And as if to underline that point, Jim Robo, the head of NextEra, an American utility so big it is nearly the size (in capacity and market worth) to the entire Australia grid, said last week he saw no problems with having 70-75 per cent renewables, with a minimum amount of storage, and predicted the end of coal within a decade.
Robo focused on battery storage, noting the combination of wind and/or solar with battery storage was cheaper than even existing gas coal or his company’s own nuclear plants. Australia’s Coalition government won’t even acknowledge that battery storage works.
Taylor, though, is now in a position where he can effectively “stop these things”. Not by anything so crude as nixing individual projects, or banning the technology, but by creating so much investor uncertainty by repeated government intervention in the markets, and giving heavy backing to the government’s own pet projects that crowd others out of the market.
This week, the Grattan Institute noted that the government’s decision to back Snowy 2.0 pumped hydro scheme, and to propose underwriting for up to 12 different coal, gas and pumped hydro projects, would effectively bring competing private investments to a halt.
That call was echoed by the head of the Energy Security Board, Kerry Schott, who said Taylor’s intervention in the market, from setting price caps to its own underwriting program, would stop private investment. For good measure, she labelled Taylor’s favoured coal technologies, and the units he is trying to keep open, as dinosaurs.
Schott’s comments are remarkable because they reflect growing frustration at the institutional level with the federal government. Schott is no rabid environmentalist or renewable evangelist, but she listens to experts, and the experts have been crystal clear.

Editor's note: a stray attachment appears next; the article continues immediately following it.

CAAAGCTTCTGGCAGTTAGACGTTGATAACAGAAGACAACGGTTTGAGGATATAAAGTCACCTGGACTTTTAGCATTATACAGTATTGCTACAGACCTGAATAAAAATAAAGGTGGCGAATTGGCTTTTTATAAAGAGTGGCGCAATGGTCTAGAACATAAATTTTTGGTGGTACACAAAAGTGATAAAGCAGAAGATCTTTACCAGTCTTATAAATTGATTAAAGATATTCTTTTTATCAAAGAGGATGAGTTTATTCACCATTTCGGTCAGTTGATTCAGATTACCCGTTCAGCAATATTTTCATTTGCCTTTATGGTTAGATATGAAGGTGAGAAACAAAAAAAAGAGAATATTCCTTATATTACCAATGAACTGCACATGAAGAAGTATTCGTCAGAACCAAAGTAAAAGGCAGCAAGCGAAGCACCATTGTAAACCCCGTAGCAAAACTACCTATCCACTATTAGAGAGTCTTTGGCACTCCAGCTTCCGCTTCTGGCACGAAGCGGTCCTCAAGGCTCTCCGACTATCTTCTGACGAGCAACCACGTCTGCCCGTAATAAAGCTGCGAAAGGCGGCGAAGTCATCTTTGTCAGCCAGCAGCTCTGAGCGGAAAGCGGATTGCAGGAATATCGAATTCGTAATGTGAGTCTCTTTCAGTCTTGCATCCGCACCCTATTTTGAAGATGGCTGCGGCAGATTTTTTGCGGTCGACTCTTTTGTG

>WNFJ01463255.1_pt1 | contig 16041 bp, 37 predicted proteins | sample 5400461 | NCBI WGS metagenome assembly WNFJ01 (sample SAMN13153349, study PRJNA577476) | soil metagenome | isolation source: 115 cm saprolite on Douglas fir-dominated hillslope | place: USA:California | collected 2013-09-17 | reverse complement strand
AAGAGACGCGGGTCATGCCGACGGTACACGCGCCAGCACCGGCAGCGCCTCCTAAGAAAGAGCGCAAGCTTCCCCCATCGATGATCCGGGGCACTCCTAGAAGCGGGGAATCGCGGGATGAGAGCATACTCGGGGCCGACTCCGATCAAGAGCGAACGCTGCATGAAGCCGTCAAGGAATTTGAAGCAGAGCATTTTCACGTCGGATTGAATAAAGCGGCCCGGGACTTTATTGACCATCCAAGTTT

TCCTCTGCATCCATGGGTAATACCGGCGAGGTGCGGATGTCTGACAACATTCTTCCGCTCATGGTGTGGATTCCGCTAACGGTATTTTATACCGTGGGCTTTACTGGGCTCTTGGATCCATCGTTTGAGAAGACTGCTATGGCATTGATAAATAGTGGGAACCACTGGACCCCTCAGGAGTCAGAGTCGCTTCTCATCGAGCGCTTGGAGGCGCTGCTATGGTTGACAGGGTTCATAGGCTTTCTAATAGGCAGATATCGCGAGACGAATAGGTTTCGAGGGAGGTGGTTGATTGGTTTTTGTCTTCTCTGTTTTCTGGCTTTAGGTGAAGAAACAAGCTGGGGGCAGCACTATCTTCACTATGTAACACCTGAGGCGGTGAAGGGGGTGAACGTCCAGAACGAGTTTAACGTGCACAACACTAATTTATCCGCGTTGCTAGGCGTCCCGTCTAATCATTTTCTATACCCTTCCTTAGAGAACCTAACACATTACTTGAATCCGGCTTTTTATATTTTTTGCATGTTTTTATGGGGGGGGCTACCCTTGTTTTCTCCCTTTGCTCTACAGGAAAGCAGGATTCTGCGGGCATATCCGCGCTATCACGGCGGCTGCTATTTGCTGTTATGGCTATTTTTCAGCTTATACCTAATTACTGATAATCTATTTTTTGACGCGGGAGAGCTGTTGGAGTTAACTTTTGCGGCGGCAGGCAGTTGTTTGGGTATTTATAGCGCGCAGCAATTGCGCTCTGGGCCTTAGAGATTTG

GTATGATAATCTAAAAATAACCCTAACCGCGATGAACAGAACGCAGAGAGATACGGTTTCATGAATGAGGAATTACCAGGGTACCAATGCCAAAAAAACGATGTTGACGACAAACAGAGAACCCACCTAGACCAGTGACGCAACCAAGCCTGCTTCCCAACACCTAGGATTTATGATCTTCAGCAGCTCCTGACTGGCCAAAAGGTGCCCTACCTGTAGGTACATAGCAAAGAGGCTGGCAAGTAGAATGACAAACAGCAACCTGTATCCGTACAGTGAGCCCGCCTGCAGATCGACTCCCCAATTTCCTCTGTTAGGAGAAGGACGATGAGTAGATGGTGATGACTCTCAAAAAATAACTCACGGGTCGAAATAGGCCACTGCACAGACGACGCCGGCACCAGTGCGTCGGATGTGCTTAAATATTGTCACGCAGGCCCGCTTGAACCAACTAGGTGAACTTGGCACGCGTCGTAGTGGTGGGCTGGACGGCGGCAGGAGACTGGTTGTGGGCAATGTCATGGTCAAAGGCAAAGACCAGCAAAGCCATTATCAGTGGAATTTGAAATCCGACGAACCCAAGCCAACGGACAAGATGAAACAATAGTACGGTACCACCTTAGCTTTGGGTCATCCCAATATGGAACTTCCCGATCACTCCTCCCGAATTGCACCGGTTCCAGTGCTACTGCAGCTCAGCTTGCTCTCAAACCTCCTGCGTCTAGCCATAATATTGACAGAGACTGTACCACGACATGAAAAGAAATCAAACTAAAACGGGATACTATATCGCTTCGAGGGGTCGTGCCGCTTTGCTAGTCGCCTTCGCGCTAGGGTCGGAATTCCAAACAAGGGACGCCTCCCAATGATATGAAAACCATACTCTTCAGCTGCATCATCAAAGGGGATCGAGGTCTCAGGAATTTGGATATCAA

Solar and wind projects are facing other roadblocks, created by a lack of planning for which the federal government, and bodies such as the Australian Energy Market Commission, are directly responsible.
They have failed to ensure that the transmission investment has been made, or that the rules have been changed to reflect the technologies that will dominate the modern grid. This is because they refused to listen or believe the experts (the AEMC has mostly been made up of economists and lawyers).
There are efforts to remove the blockages, and the Integrated System Plan proposed by AEMO is a key component of that. But Taylor refuses to play ball – he has only recently called for a COAG Energy Council meeting – in late November – the first in a year. No agenda has been released. And he has reportedly refused to accept the basis of the ISP, disputing its costings and other assumptions.